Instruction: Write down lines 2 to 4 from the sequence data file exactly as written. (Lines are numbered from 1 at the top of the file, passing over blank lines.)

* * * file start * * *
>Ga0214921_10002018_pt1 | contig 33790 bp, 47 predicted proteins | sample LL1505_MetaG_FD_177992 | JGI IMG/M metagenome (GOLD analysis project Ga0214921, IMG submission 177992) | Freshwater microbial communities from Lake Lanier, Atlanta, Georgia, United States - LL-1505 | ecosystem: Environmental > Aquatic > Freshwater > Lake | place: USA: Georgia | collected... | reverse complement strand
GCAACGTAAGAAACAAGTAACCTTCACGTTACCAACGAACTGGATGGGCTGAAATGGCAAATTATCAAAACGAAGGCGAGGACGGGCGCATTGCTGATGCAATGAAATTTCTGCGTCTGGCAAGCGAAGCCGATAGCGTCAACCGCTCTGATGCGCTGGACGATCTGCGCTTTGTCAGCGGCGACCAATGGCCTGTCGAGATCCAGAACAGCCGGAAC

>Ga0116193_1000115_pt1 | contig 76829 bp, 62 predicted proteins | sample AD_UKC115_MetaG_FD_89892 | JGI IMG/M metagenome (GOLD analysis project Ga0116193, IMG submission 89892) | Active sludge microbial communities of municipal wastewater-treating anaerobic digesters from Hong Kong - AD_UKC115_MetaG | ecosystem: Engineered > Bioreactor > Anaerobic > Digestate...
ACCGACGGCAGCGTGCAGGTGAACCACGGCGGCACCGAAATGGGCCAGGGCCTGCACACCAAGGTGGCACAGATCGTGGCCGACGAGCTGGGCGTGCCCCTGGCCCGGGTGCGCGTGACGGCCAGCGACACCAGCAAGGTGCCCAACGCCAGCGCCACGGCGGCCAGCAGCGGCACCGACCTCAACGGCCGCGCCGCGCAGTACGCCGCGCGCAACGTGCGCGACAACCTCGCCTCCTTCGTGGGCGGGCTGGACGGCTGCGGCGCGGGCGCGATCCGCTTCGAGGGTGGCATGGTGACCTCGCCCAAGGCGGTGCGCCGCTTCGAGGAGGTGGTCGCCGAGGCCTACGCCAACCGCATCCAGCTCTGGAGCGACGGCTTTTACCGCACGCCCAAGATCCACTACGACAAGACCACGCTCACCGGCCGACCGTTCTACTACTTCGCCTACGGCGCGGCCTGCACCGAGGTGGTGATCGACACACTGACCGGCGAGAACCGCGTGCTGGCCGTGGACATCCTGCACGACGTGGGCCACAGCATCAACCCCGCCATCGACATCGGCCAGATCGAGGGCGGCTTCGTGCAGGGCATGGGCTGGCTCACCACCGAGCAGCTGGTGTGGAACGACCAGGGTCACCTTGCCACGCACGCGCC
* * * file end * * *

GCAACGTAAGAAACAAGTAACCTTCACGTTACCAACGAACTGGATGGGCTGAAATGGCAAATTATCAAAACGAAGGCGAGGACGGGCGCATTGCTGATGCAATGAAATTTCTGCGTCTGGCAAGCGAAGCCGATAGCGTCAACCGCTCTGATGCGCTGGACGATCTGCGCTTTGTCAGCGGCGACCAATGGCCTGTCGAGATCCAGAACAGCCGGAAC

>Ga0116193_1000115_pt1 | contig 76829 bp, 62 predicted proteins | sample AD_UKC115_MetaG_FD_89892 | JGI IMG/M metagenome (GOLD analysis project Ga0116193, IMG submission 89892) | Active sludge microbial communities of municipal wastewater-treating anaerobic digesters from Hong Kong - AD_UKC115_MetaG | ecosystem: Engineered > Bioreactor > Anaerobic > Digestate...
ACCGACGGCAGCGTGCAGGTGAACCACGGCGGCACCGAAATGGGCCAGGGCCTGCACACCAAGGTGGCACAGATCGTGGCCGACGAGCTGGGCGTGCCCCTGGCCCGGGTGCGCGTGACGGCCAGCGACACCAGCAAGGTGCCCAACGCCAGCGCCACGGCGGCCAGCAGCGGCACCGACCTCAACGGCCGCGCCGCGCAGTACGCCGCGCGCAACGTGCGCGACAACCTCGCCTCCTTCGTGGGCGGGCTGGACGGCTGCGGCGCGGGCGCGATCCGCTTCGAGGGTGGCATGGTGACCTCGCCCAAGGCGGTGCGCCGCTTCGAGGAGGTGGTCGCCGAGGCCTACGCCAACCGCATCCAGCTCTGGAGCGACGGCTTTTACCGCACGCCCAAGATCCACTACGACAAGACCACGCTCACCGGCCGACCGTTCTACTACTTCGCCTACGGCGCGGCCTGCACCGAGGTGGTGATCGACACACTGACCGGCGAGAACCGCGTGCTGGCCGTGGACATCCTGCACGACGTGGGCCACAGCATCAACCCCGCCATCGACATCGGCCAGATCGAGGGCGGCTTCGTGCAGGGCATGGGCTGGCTCACCACCGAGCAGCTGGTGTGGAACGACCAGGGTCACCTTGCCACGCACGCGCC